DEATH ON THE NILE – Review by Sarah Knight Adamson

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If you viewed Kenneth Branagh’s 2017 film, Murder on the Orient Express, you’ll have a good idea of the premise of Death on the Nile. The mystery thriller is based on the 1937 Agatha Christie novel, with Branagh returning as director and actor Hercule Poirot, the notorious Belgium detective, and his signature mustache. One may ask, is it worth a two-hour trip down the Nile River? The answer is yes, absolutely, as the diversity of intriguing characters, plots-twists, melancholy jazz music, breath-taking Egyptian ruins and let’s not forget the ever-talented Gal Gadot as a wealthy socialite are worth the cruise.

With Branagh at the helm, I was expecting a grand entrance introducing Gadot’s Linnet Ridgeway, the vampy heiress—needless to say, her sashaying and vivacious arrival surpassed my expectations. Known mainly for her Wonder Woman portrayals, seeing her in a carefree, spirited role is refreshing. The opening dance numbers are visually appealing while setting the scene for the 1930s.

Gadot’s character mesmerizes throughout the film, as less attention is given to her new husband, Simon Doyle, played by Armie Hammer, the elephant in the room or on the screen, as his real-life sexual assault and abuse accusations mar his character and his performance. I had a hard time watching him when he appears on screen, of which is often. The film’s opening was delayed because of the accusations, and talks of re-filming his character were debated. For myself, I decided not to let the scandal distract my appreciation of the film as a whole.

The plot moves quickly with multimillionaire Linnet and Simon honeymooning via a cruise down the Nile with a few invitees. Alas, Linnet confesses early on to Poirot, a last-minute guest, that she doesn’t feel safe with any of the guests as her money is a deterrent to trust. The forlorn look on Poirot’s face is priceless; during the exchange, he adds persnicketiness and humor to his role, which balances the heavy themes of murder and betrayal.

While aboard the ship, disembarkment occurs at various locations, with guests wandering through Egyptian ruins. The cinematography is stunningly beautiful; it’s up close and personal; I cherished the scene of Tom Bateman Poirot’s friend Bouc, flying a kite midway up a pyramid while his demanding mother, Annette Bening, Euphemia a famous painter, paints the scene of her son in action. It’s the perfect respite from cold temperatures, watching the blazing sun on the pyramids during the day and the evening moonlight glistening across the calm river at night while coatless guests take leisurely strolls. One negative is the lengthy build-up to the actual murder. However, Simon’s vengeful ex-fiancé Jacqueline de Bellefort, Emma Mackey, may not have been fully developed unless we viewed her jaded backstory.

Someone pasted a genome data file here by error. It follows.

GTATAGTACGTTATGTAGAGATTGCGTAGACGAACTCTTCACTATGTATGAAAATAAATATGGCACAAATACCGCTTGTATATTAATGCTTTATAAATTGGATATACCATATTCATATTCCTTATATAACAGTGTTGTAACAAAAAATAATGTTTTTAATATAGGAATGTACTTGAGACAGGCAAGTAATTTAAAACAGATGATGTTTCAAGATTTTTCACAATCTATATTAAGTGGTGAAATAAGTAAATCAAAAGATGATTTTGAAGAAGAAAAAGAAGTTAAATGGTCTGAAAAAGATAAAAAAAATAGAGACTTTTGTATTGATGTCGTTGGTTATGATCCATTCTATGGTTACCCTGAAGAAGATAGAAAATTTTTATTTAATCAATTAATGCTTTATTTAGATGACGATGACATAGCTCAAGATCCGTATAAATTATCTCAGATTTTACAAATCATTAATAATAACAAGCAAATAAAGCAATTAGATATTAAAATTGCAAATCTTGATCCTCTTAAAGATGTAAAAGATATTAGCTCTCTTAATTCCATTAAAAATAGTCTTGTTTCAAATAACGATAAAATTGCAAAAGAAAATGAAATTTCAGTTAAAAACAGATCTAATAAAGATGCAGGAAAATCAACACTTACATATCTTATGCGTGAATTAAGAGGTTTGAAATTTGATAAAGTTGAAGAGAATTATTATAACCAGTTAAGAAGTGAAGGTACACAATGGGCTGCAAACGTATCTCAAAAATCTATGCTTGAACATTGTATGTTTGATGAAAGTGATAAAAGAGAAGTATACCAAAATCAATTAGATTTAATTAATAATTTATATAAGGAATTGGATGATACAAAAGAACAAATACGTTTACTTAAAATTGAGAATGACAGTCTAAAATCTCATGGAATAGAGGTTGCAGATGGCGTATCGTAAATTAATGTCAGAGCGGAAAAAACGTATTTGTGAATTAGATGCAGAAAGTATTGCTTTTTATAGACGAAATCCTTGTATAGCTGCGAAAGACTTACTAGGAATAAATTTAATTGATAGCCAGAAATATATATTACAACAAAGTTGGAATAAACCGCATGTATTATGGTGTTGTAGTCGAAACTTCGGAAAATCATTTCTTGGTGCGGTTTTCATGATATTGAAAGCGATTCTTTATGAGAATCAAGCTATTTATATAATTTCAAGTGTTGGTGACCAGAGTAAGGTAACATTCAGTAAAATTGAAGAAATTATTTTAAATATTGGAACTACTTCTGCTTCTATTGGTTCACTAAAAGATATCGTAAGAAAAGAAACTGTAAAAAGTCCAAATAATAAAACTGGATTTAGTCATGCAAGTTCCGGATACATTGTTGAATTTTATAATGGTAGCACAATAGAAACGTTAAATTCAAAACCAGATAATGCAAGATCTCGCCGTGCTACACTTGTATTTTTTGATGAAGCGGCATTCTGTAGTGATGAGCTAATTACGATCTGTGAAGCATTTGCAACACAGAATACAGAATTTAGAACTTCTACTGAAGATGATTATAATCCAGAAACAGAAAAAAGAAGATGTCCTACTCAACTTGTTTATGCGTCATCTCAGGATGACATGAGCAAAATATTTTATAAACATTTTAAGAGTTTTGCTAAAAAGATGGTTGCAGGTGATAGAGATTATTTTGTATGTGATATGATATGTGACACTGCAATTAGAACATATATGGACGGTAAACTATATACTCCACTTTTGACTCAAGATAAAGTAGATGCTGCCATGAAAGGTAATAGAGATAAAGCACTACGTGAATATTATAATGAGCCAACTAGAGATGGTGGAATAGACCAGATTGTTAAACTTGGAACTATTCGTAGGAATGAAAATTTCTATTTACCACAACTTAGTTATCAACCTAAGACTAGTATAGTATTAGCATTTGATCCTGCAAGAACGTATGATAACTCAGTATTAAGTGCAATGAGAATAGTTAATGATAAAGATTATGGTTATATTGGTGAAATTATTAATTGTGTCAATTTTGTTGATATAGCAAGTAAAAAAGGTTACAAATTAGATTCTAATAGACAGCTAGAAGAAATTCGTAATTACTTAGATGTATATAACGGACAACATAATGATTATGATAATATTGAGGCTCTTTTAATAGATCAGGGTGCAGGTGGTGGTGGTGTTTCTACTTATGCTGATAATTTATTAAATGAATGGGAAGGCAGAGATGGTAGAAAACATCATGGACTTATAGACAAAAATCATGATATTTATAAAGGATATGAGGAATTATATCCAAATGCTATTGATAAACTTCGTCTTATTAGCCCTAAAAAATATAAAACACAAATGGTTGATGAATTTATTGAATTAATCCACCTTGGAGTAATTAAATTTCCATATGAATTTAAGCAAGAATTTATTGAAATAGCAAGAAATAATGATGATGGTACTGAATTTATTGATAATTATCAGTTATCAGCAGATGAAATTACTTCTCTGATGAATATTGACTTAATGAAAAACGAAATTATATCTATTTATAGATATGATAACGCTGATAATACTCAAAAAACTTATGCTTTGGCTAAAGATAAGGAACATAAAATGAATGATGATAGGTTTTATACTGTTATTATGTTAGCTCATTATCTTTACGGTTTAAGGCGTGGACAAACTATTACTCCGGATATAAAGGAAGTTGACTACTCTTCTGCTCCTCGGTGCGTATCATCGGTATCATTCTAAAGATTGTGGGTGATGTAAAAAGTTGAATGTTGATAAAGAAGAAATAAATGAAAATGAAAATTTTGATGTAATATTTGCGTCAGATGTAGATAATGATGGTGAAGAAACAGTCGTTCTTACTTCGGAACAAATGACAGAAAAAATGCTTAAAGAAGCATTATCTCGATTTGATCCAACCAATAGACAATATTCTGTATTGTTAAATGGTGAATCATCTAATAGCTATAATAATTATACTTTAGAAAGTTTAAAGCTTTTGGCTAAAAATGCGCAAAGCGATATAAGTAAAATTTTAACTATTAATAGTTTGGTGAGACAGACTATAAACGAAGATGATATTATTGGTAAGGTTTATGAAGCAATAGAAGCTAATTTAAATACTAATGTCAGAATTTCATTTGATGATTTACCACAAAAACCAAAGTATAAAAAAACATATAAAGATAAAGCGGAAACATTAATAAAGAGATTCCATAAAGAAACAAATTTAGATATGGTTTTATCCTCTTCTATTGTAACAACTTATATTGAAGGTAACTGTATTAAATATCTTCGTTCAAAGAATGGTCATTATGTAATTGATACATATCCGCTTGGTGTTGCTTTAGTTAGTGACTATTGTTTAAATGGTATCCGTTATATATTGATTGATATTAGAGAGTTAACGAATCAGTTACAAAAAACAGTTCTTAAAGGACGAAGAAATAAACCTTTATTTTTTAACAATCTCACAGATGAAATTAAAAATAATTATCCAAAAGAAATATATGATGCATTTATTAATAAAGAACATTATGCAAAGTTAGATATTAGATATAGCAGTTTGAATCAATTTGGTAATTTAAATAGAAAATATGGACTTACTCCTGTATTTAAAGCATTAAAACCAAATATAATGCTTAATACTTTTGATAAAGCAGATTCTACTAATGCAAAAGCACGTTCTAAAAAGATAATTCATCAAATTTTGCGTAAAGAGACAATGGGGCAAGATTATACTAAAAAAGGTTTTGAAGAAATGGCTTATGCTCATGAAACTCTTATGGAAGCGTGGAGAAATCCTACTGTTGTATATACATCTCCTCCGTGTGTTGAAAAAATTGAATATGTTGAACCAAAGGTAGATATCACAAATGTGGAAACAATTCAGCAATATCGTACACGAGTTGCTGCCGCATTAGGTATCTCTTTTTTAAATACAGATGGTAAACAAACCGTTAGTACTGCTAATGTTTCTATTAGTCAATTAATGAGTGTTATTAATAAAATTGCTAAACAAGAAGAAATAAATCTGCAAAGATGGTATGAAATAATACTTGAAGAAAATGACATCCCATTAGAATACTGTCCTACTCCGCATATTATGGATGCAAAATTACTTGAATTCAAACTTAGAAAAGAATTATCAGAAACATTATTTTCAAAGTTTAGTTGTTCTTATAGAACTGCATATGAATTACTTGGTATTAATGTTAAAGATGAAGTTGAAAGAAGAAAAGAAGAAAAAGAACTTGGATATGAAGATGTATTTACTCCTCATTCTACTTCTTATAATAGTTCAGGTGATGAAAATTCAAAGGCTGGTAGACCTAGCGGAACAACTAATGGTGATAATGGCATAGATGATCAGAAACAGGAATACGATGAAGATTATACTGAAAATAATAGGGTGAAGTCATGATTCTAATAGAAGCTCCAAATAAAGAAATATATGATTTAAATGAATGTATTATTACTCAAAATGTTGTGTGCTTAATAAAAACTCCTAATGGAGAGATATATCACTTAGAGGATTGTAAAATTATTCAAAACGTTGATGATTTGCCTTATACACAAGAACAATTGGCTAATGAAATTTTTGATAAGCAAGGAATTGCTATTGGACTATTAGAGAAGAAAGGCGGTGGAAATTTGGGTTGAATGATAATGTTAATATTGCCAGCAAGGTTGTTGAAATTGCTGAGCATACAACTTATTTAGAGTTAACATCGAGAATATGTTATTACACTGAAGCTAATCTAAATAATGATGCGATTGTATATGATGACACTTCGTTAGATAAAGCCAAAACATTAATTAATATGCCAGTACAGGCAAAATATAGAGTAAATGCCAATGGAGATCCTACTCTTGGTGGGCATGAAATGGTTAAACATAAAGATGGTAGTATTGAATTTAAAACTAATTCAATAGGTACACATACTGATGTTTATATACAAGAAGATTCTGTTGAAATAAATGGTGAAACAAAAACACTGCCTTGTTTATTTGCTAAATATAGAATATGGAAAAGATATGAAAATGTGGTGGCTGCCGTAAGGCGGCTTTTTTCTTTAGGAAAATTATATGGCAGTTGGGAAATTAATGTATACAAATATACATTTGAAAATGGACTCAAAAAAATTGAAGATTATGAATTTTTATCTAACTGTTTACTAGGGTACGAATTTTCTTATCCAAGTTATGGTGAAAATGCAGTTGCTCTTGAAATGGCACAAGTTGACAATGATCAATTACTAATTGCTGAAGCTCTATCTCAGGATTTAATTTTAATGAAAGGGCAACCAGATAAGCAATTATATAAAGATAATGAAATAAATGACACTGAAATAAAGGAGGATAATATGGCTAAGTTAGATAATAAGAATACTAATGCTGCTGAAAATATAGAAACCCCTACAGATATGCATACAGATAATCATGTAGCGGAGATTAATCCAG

Rounding out the cast of suspects is the alluring voice of jazz singer Sophie Okonedo, with a fierce Letitia Wright as her daughter, a disgruntled assistant Rose Leslie and an unscrupulous moneyman Ali Fazal. At the same time, Russell Brand is Linnet’s ex-fiancé, Linnet’s outspoken communist godmother Jennifer Saunders, who arrives with a nurse companion Dawn French. Of course, they all have viable motives.

Kenneth Branagh is on a roll with his ever-popular film Belfast and his follow-up film Death on the Nile, does not disappoint.

Studio 20th Century, Screenplay by Michael Green, based on the 1937 novel of the same name by Agatha Christie.

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Sarah Knight Adamson

Chicago-based Sarah Knight Adamson is the film critic for the Internationally syndicated radio show Hollywood 360, broadcast on over 90 stations. She has served on film panels for the Chicago Public Library, been a juror at film festivals, and writes about film for Naperville Magazine. She is founder and publisher of Sarah’s Backstage Pass website, where her written work appears.